C3 Structure and Bonding


C3.1: States of Matter

  • the three states of matter are solid, liquid and gas.
  • the particles in a solid are packed closely together and vibrate around fixed positions
  • the particles in a liquid are also close together but can slide over each other in random motion.
  • the particles in a gas have a lot of space between them and zoom around randomly
  • in melting and boiling, energy is transferred from the surroundings to the substance
  • in freezing and condensing, energy is transferred from the substance to the surroundings. 
1 of 10

C3.2: Atoms into Ions

  • elements react together to form compounds by gaining, losing  or sharing electrons
  • the elements in group 1 react with the elements in group 7
  • as they reach, each atom of group 1 can lose one electron to gain stable electronic structure of a noble gas.
  • this electron can be given to a group 7 element, which also achieves the stable electronic structure of a noble gas.
2 of 10

C3.3: Ionic Bonding

  • ionic compounds are held together by strong forces of attraction between their oppositely charged ions
  • this is called ionic bonding
  • apart from the elements in groups 1 and 7, other elements can form ionic compounds, such as those from groups 2 and 6, forming 2+ and 2- ions respectively
3 of 10

C3.4: Giant Ionic Structures

  • a lot of energy is needed to break the many strong ionic bonds, which operate in all directions and form a giant ionic lattice
  • ionic compounds have high melting points and are solid at room temperature
  • ionic compounds will conduct electricity when molten or dissolved in water
  • this is because their ions can move around and carry charge through the liquid.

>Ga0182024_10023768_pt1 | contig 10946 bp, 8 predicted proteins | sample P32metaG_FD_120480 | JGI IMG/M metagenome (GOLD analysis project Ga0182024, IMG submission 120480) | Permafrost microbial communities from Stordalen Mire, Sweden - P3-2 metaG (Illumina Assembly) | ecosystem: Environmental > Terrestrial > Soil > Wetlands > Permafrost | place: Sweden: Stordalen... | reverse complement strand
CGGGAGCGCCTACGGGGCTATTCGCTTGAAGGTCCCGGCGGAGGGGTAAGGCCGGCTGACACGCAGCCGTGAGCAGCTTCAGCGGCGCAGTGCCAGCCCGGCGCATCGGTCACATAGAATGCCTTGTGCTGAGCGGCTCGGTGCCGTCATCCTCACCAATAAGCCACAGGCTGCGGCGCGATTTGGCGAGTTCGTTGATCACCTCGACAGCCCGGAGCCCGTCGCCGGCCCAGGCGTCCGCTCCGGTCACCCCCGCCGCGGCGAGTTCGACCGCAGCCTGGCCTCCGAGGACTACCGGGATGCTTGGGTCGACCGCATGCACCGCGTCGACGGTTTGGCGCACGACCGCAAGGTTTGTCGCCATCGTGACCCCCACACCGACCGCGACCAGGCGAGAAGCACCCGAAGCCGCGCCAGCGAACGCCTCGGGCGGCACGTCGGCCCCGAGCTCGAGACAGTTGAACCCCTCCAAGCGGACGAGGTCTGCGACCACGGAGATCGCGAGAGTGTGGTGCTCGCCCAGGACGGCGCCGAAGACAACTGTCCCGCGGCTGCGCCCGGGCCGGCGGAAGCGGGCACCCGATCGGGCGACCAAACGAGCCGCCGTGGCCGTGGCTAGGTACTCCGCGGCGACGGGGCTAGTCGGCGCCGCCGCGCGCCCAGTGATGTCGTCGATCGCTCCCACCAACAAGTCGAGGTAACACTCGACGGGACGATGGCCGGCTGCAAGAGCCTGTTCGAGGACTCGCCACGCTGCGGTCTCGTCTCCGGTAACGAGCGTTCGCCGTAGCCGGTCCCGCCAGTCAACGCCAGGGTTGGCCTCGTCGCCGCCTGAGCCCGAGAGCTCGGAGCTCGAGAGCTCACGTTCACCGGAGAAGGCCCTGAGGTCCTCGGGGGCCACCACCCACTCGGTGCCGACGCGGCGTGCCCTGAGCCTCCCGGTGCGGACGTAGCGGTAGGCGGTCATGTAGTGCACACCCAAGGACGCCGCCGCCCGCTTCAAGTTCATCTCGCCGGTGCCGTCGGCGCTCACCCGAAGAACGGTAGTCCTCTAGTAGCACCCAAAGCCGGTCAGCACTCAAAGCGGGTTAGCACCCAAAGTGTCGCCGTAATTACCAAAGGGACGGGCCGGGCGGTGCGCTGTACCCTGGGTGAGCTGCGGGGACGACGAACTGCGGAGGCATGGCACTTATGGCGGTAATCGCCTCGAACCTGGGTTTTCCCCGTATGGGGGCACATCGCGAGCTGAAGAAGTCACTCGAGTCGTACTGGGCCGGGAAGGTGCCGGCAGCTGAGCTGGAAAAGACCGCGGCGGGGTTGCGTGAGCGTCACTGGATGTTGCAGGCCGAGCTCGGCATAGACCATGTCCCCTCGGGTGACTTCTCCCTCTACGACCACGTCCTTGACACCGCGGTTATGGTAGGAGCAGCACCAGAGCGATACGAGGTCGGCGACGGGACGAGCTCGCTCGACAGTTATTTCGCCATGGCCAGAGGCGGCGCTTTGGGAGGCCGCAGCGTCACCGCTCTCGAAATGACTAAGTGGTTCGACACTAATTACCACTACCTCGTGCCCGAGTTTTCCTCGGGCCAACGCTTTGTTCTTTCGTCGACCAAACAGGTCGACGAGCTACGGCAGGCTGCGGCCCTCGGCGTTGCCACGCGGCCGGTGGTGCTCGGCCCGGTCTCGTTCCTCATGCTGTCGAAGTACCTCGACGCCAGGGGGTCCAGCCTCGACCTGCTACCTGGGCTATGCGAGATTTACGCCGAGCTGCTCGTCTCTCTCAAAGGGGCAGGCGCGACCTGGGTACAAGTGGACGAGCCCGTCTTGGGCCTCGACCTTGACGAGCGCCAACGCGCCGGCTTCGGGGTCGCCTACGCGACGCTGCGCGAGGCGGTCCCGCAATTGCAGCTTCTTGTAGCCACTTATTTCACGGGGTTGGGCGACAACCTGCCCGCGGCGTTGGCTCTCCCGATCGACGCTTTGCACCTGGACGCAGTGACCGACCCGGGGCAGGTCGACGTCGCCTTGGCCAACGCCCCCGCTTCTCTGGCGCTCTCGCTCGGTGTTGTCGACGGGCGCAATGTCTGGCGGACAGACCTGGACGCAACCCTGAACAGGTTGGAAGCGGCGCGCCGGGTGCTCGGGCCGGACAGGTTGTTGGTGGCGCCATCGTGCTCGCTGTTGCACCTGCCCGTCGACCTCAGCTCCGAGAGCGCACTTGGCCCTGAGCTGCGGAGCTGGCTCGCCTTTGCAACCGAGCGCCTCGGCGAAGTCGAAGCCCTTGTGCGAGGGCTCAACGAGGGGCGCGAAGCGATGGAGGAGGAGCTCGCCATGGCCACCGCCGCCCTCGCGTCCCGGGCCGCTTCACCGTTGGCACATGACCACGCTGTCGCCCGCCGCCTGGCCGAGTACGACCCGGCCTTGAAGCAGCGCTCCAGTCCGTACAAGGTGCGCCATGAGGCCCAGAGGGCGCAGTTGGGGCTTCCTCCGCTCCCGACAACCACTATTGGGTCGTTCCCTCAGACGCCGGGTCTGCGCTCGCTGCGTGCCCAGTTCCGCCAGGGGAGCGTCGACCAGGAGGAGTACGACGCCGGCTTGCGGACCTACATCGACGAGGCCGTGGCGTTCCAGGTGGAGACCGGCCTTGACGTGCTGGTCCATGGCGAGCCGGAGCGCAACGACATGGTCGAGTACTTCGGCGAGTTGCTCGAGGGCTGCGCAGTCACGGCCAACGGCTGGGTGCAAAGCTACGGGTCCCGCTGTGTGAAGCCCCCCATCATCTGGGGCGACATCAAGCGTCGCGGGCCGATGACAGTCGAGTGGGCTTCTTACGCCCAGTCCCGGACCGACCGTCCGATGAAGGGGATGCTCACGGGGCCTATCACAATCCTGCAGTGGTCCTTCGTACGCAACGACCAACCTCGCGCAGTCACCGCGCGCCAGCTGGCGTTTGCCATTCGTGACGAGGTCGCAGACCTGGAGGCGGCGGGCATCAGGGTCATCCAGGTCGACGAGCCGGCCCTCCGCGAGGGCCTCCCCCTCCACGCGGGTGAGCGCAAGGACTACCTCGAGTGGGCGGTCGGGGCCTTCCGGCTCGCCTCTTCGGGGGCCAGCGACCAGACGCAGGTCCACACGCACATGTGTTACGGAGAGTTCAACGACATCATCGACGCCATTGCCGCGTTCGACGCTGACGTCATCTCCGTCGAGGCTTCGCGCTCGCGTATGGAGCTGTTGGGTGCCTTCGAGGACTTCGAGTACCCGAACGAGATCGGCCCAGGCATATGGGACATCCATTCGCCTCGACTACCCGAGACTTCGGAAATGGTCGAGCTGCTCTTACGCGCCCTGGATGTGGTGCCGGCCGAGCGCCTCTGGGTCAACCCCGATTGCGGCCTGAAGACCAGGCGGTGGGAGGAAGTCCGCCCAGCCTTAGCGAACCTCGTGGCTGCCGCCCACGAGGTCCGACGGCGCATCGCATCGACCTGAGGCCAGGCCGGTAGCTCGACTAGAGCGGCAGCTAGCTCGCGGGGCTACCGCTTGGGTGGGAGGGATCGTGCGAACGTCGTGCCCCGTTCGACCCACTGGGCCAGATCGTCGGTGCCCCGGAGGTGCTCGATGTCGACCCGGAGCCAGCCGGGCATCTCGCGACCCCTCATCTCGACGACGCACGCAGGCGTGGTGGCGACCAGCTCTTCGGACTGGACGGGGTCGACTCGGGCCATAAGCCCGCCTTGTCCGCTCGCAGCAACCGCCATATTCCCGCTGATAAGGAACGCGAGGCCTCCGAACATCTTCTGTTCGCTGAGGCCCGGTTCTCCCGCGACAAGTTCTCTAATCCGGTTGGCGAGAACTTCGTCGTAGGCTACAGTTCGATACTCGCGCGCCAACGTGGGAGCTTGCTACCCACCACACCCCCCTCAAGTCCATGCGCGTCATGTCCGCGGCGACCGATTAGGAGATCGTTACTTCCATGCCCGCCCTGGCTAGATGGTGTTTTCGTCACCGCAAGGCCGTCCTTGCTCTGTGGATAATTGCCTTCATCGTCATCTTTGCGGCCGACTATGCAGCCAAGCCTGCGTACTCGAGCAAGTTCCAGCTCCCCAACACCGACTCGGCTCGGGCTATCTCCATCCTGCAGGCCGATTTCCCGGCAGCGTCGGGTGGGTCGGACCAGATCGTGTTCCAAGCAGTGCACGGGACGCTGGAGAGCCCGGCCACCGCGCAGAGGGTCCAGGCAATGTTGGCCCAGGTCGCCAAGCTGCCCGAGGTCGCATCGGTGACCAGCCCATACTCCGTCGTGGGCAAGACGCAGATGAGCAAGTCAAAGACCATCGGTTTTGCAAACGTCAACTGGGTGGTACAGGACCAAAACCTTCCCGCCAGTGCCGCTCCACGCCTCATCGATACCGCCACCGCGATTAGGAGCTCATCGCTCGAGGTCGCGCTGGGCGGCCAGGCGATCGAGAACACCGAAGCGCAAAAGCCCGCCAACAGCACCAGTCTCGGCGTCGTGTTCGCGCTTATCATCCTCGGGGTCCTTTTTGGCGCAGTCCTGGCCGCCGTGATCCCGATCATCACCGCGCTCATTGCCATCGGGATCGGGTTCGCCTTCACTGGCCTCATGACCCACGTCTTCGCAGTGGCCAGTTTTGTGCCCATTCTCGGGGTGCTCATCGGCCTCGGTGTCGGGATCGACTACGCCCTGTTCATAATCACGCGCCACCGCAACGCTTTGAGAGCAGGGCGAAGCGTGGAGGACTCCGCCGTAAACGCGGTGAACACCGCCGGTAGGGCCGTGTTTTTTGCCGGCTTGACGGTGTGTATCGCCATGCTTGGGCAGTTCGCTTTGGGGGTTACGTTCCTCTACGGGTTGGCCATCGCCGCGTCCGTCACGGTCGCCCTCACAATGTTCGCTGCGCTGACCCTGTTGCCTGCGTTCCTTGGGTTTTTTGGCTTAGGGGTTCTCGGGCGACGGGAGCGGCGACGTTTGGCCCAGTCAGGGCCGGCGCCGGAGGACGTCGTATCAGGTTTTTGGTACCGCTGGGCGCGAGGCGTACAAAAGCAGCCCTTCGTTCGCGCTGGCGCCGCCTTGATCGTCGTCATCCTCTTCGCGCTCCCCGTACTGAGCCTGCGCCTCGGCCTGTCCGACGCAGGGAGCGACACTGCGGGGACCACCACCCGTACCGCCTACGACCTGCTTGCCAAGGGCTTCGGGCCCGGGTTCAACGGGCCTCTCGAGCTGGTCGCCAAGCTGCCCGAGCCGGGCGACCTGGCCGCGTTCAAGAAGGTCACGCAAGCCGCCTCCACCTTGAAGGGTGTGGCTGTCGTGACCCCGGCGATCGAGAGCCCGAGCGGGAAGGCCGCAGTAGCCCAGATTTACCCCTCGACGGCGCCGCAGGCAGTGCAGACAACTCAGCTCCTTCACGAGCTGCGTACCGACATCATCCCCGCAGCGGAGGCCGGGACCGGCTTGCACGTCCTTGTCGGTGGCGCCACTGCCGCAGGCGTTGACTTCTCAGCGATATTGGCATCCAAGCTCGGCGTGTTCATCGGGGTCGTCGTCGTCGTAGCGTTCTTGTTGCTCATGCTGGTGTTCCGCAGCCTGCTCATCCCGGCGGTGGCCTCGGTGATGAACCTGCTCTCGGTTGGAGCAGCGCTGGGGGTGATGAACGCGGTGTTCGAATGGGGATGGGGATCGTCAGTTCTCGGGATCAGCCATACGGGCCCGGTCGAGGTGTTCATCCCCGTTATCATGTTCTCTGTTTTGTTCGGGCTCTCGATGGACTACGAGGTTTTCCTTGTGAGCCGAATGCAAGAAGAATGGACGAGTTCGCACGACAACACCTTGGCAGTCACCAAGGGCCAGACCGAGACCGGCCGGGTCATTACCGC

4 of 10

C3.5: Covalent Bonding

  • covalent bonds are formed when atoms of non-metals share pairs of electrons with each other
  • each shared pair of electrons is a covalent bond
  • many substances containing covalent bonds consist of simple molecules but some have giant covalent structures
5 of 10

C3.6: Structure of Simple Molecules

  • substances made up of simple molecules have low melting and boiling points
  • the intermolecular forces are weak and explain why they have such low boiling and melting points
  • simple molecules have no overall charge so cannot carry electrical charge
  • substances made of simple molecules do not conduct electricity.
  • models are used to help understand bonding but each model has its limitations
6 of 10

C3.7: Giant Covalent Structures

  • some covalently bonded substances have giant structures
  • these have very high melting and boiling points
  • graphite contains giant layers of covalently bonded carbon atoms
  • there are no covalent bonds between the layers which means they can slide over each other.
  • the carbon atoms in diamod have a rigid giant covalent structure making it a very hard substance
  • graphite can conduct electricity and thermal energy because of the delocalised electrons that can move along the layers. 
7 of 10

C3.8: Fullerenes and Graphene

  • carbon also exists as fullerenes, which can form large cage-like structures and tubes, made of hexagonal rings of carbon atoms
  • the fullerenes are used as transport mechanisms for drugs to specific body sites, catalysts and reinforcement for composite  materials
  • graphene is a single layer of graphite and is one atom thick
  • it has high electrical conductivity and will help create developments in the electronics industry 
8 of 10

C3.9: Bonding in Metals

  • the atoms in metals are closely packed together and arranged in regular layers
  • metallic bonding is positively charged metal ions, held together by electrons from the outermost shell of each metal atom
  • the delocalised electrons are free to move throughout the giant metallic lattice. 
9 of 10

C3.10: Giant Metallic Structures

  • metals can be bent and shaped because the layers of atoms in a giant metallic structure can slide over each other
  • alloys are harder that pure metals because the regular layers in a pure metal are distorted by atoms of different sizes in an alloy
  • delocalised electrons in metals enable electricity and thermal energy to be transferred through a metal easily 
10 of 10


No comments have yet been made

Similar Chemistry resources:

See all Chemistry resources »See all Structure and bonding resources »